The film "20 Days in Mariupol", created by the Associated Press team, which included FEL graduate Yevhen Malolietka, received the most prestigious award of the American Film Academy in the nomination "Best Documentary". This is the first Oscar for Ukraine and the first film created on the front line in the history of the award.

The film was made by director and photographer Mstyslav Chernov, photographer Yevhen Malolietka, and producer and journalist Vasylisa Stepanenko. In 2022, they were the only international journalists in the besieged city and documented everything that was happening there: the humanitarian catastrophe caused by the Russian siege, war crimes, mass graves of civilians, and the work of doctors who were desperately recording the deaths of children, from teenagers to infants. Thanks to their photo and film documentaries, the world saw for the first time the poignant photos of Mariupol, including the aftermath of the bombing of Maternity Hospital #3.

In 2023, all three received the Pulitzer Prize, the most prestigious award among journalists, for their impressive testimony to the ongoing war, and in 2024 they were awarded the Taras Shevchenko National Prize of Ukraine. In total, the film received 20 awards worldwide and became the highest-grossing Ukrainian documentary. Last September, the film was shown before a meeting of the UN General Assembly. 

However, the power of the charge of truth that this documentary carries is best evidenced not so much by the numerous awards as by the hostile propaganda against it. For example, at a film festival in Serbia, the organizers even canceled its screening, calling it "an anti-Russian propaganda film by the Kyiv regime" and "an attempt by the West to change the attitude of the Serbian people towards fraternal Russia."

"I'll probably be the first director to say it here: I wish this movie didn't exist. I wish Russia had never attacked Ukraine, never occupied our cities. I would have given this award so that Russia would not have killed tens of thousands of my fellow Ukrainians, and released all Ukrainian soldiers and civilians who are in captivity. But I cannot change history. I can only remind us that we must not forget those who died in Mariupol and other Ukrainian cities, whose lives were taken by this war. Movies shape memories, memories shape history. Glory to Ukraine!" said Chernov during the award ceremony.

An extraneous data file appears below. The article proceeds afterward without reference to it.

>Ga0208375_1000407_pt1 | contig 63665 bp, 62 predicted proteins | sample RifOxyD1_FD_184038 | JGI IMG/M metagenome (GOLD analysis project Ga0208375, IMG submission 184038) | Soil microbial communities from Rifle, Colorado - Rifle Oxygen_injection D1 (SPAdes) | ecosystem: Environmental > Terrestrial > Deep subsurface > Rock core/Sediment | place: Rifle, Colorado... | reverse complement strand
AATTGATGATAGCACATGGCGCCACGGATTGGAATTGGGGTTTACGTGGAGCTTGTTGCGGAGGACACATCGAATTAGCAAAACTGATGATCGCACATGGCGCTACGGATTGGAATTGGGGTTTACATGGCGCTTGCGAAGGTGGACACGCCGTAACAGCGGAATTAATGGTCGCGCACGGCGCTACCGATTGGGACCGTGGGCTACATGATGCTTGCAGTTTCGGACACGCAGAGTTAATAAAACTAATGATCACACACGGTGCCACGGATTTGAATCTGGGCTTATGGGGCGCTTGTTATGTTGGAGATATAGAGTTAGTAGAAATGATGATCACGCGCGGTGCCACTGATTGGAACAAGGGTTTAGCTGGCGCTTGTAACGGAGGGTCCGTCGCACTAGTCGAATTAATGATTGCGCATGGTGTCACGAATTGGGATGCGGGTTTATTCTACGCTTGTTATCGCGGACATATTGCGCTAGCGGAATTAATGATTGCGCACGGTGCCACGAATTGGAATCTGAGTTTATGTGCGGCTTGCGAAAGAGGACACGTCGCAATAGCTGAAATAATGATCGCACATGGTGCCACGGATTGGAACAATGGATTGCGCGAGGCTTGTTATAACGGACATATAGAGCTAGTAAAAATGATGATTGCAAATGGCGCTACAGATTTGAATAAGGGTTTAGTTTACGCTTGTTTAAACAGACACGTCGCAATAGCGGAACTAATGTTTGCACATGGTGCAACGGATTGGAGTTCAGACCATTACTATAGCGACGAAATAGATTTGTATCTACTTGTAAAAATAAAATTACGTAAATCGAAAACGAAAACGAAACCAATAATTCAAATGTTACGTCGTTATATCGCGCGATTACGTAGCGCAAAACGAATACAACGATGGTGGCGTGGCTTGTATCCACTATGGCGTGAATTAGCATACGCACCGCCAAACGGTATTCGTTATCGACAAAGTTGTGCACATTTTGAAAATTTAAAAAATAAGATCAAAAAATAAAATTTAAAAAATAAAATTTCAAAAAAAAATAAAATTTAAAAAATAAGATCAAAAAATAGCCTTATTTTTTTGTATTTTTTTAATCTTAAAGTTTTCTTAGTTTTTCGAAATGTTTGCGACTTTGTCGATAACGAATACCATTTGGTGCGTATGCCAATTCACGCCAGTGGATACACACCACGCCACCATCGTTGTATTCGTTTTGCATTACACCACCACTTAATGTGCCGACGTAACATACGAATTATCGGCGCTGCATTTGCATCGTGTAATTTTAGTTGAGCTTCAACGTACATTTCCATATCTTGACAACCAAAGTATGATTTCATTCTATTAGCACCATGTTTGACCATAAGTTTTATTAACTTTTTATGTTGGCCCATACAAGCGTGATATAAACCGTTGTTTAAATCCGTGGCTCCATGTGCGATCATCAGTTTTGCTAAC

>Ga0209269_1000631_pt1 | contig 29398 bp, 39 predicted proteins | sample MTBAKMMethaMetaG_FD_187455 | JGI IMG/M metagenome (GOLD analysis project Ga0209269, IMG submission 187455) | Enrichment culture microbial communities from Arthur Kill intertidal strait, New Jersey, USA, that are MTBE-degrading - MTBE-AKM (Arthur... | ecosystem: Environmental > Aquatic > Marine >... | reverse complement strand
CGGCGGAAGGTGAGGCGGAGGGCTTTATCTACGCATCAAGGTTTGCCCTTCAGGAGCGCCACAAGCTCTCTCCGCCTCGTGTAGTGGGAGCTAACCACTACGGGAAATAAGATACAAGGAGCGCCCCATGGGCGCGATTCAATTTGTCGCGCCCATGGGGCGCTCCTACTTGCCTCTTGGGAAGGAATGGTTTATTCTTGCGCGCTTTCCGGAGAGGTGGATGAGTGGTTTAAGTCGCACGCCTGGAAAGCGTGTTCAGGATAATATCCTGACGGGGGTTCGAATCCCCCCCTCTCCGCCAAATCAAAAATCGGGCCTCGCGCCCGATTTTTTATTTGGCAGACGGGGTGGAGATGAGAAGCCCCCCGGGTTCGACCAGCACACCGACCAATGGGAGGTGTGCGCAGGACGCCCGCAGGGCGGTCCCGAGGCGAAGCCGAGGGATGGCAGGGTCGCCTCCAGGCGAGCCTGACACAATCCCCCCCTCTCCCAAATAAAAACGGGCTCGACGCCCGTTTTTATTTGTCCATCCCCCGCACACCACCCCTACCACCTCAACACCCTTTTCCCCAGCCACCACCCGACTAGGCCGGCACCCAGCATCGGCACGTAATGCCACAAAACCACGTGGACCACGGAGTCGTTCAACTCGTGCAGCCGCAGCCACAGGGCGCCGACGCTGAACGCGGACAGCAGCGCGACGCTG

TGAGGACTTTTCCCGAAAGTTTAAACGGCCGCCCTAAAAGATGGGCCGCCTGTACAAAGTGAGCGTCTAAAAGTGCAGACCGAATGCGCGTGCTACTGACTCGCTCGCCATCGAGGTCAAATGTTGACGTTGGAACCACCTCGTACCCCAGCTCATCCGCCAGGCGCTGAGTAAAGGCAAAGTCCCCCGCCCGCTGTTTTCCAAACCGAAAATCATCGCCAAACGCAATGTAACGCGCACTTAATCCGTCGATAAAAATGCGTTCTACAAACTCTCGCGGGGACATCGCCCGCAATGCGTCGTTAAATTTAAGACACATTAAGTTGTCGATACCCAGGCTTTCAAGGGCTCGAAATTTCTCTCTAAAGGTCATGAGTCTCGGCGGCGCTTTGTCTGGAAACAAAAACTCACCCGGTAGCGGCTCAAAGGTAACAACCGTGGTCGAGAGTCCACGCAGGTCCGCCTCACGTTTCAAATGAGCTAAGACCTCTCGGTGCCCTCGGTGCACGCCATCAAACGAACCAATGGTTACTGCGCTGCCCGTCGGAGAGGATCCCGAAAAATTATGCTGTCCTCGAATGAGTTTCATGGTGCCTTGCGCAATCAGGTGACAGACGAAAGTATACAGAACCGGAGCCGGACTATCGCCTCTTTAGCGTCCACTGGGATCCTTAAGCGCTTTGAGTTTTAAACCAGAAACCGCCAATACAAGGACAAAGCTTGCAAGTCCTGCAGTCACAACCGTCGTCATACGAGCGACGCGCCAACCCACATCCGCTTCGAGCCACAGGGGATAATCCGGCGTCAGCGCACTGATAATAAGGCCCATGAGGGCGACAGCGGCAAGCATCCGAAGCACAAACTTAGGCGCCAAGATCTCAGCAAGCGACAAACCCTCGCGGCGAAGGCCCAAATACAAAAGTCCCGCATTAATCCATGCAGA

Naturally, responses to this remarkable event are spreading online: "I believe that someday there will be an Oscar for a feature film. The movie is about Mstislav Chernov, Yevhen Malolietka and Vasilisa Stepanenko and about the policeman Volodymyr who took them out of Mariupol. It's about the cameras and disks hidden under the passenger seat of the car, and the 15 Russian checkpoints they passed, with a search at each one. The Oscar-winning director who will make this movie may use the artistic technique of a person turning gray during the movie." Attention is also drawn to the exquisite appearance of the Ukrainian team at the ceremony: "Ours are not only well-dressed. They are beautiful people. We are a beautiful nation. You can feel the dignity, you can feel that the movie the team made is not just a movie, it's a part of life, it's a message to the world." But they also remember the reporters who were killed in the bloody war: "Even from the materials included in the film, it is clear that they managed to survive by a miracle. As well as to take the footage out of the siege. This is a miracle - and a great courage. It is also an opportunity to remember all those journalists and filmmakers who paid a heavy price for their desire to tell the truth about this war - Max Levin, Mantas Kvedaravičius and many others."

It is obvious that this prestigious award is important not only for our film industry. It is important for each of us. It is important for our belief in the victory of light over darkness, the victory of good over evil. The film is important for our victory on the battlefields. The victory of the desperate.

For reference:

The name "Oscar" is associated with the legend of the Academy's executive director Margaret Herrick, who remarked that the statuette resembled her uncle Oscar. The figurine itself is made of bronze and covered with 24-carat gold, is almost 34 centimeters high and weighs 3.5-3.85 kg.

Our newspaper told about Yevhen Malolietka, a graduate of Igor Sikorsky Kyiv Polytechnic Institute, and his work during the full-scale invasion in KP #25-26 of 2023, and about Max Levin, a graduate of Igor Sikorsky Kyiv Polytechnic Institute, in KP #27-28 of 2023. 

Nadiia Libert

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